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An examination of the ways in which architecture and architects are treated on screen and, conversely, how these depictions filter and shape the ways we understand the built environment. It also explores the significant effect that the film industry has had on the American public's perception of urban, suburban and rural spaces. Contributors to this collection of essays come from a range of disciplines. Nancy Levinson from "Harvard Design Magazine" writes on how films from "The Fountainhead" to "Jungle Fever" have depicted architects. Eric Rosenberg from Tufts University looks at how architecture and spatial relationships shape the Beatles films "A Hard Day's Night", "Help!" and "Let It Be". Joseph Rosa, curator at the National Building Museum, discusses why modern domestic architecture in recent Hollywood films such as "The Ice Storm", "L.A. Confidential" and "The Big Lebowski" has become synonymous with unstable inhabitants. Peter Hall discusses the history of film titling, focusing on the groundbreaking work of Saul Bass and Maurice Binder. Editor Mark Lamster examines the anti-urbanism of the "Star Wars" trilogy.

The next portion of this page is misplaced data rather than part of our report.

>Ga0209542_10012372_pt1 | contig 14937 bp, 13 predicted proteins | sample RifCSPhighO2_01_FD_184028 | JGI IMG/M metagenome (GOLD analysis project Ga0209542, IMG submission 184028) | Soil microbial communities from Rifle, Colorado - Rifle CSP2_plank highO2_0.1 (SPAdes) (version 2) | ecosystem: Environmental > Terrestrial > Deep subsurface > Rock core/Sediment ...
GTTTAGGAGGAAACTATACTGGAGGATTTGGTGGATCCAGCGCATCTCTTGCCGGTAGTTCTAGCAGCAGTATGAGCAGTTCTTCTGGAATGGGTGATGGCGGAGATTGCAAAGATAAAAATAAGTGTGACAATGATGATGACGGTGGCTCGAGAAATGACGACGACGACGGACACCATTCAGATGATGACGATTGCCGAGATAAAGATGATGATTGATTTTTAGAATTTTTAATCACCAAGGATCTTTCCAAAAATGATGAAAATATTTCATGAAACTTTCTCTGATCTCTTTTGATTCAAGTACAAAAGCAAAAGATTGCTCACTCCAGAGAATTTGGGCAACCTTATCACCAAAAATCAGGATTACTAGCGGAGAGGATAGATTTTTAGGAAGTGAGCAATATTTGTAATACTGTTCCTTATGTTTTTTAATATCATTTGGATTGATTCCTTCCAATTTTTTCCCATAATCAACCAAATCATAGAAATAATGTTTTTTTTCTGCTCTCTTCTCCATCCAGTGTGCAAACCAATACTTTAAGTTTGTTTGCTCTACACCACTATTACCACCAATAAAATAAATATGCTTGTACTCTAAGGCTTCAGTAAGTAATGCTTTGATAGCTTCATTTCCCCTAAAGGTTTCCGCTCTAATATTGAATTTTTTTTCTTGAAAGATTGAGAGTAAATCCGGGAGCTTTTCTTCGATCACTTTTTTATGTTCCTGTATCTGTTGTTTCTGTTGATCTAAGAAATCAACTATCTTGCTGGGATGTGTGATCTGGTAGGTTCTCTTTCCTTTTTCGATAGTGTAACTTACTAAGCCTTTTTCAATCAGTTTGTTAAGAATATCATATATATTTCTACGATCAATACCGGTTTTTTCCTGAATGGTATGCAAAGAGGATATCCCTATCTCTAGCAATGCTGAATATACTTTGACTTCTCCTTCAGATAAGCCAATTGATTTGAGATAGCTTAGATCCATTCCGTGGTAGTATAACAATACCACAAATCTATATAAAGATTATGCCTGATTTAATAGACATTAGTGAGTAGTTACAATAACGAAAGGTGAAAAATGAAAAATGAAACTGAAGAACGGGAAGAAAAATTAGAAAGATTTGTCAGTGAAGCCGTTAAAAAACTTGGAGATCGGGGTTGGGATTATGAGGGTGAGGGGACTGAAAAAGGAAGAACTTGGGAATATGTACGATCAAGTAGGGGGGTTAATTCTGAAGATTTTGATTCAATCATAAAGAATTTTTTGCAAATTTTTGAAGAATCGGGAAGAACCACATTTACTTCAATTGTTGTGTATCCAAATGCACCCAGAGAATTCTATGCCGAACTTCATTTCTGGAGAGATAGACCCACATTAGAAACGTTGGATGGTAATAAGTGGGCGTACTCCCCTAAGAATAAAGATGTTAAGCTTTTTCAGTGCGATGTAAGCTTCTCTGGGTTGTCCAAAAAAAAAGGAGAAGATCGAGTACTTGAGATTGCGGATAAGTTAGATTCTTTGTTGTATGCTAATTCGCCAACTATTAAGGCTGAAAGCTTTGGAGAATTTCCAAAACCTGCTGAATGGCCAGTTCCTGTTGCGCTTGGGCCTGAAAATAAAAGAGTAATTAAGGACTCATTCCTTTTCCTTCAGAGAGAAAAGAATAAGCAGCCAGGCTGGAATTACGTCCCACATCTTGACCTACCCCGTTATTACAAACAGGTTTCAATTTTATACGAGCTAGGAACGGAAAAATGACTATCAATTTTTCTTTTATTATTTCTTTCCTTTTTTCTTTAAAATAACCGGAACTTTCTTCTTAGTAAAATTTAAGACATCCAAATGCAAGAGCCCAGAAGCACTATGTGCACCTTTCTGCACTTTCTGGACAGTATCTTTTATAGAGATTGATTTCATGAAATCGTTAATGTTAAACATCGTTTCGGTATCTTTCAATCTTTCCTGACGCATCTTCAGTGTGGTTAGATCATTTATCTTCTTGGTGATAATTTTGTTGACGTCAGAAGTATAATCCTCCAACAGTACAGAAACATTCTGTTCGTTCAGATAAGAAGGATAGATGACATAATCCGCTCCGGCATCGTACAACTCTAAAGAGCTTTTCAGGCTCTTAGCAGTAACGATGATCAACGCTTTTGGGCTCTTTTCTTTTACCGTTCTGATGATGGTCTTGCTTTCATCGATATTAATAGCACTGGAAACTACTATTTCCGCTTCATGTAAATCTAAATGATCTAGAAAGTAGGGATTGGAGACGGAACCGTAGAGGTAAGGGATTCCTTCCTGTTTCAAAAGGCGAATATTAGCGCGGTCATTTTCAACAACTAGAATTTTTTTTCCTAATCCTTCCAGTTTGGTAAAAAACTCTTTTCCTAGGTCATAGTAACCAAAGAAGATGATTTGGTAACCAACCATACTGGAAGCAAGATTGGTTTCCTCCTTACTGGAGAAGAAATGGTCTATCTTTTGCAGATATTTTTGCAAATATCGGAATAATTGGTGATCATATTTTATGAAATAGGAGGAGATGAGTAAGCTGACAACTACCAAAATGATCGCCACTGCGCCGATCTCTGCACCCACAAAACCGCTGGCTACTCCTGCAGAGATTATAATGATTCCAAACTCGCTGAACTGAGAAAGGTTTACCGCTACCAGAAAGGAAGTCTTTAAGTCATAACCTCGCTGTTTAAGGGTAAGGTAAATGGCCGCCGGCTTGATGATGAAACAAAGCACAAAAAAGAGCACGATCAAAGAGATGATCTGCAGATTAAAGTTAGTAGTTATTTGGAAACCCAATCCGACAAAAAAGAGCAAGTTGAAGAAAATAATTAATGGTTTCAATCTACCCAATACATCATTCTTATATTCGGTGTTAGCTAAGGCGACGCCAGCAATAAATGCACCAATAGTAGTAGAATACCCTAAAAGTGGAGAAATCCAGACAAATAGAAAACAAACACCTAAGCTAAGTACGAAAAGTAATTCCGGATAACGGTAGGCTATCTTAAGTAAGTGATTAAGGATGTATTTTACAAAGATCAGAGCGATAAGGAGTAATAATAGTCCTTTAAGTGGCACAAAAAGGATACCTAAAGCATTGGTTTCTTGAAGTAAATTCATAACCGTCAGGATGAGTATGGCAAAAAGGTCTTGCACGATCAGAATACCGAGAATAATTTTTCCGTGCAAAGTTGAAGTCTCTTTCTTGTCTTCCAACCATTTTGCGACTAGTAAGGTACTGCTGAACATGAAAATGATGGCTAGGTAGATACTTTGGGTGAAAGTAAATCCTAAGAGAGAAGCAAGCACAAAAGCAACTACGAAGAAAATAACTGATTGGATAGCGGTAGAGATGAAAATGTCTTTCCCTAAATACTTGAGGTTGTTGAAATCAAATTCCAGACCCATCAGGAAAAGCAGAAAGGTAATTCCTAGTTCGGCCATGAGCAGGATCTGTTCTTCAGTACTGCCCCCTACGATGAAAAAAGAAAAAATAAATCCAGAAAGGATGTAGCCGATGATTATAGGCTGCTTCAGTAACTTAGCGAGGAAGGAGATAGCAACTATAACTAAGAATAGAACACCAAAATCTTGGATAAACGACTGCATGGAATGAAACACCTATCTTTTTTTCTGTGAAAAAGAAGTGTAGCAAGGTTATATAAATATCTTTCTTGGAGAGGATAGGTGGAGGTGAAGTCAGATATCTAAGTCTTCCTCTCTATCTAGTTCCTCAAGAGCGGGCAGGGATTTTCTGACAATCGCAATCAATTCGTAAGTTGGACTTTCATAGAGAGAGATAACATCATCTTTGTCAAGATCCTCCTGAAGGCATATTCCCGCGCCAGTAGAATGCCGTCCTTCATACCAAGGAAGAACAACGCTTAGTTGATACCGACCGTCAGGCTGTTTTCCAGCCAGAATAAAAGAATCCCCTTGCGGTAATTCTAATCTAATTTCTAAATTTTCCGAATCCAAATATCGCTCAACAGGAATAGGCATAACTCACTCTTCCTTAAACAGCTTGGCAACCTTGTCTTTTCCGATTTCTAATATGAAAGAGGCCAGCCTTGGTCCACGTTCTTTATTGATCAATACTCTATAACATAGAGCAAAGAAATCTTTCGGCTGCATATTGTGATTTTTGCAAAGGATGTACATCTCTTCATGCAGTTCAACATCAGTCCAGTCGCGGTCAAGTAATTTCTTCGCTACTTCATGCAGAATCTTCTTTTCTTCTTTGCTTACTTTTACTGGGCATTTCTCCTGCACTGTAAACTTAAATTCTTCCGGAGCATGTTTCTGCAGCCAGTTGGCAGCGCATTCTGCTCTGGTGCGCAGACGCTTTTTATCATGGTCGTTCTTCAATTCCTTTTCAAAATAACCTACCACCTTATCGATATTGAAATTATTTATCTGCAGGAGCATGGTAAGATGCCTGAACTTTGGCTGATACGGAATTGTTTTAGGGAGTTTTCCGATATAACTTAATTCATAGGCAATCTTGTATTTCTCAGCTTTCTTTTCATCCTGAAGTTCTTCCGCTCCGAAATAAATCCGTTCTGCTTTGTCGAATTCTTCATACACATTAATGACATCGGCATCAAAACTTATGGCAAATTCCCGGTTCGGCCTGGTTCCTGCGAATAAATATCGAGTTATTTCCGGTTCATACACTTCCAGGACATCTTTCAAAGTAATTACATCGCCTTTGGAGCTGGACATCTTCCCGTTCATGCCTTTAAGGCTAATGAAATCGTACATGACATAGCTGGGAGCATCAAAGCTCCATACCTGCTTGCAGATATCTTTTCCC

The collection also includes the voices of those from within the film industry, who are able to provide a "behind the scenes" perspective: film editor Bob Eisenhardt comments on the making of "Concert of Wills", a documentary on the construction of the Getty Museum; and Robert Kraft focuses on his work as a location director for Diane Keaton's upcoming film about Los Angeles. Also included are interviews with David Rockwell, Kyle Kooper, and Jan Roelfs.
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- ID: 9781568982076
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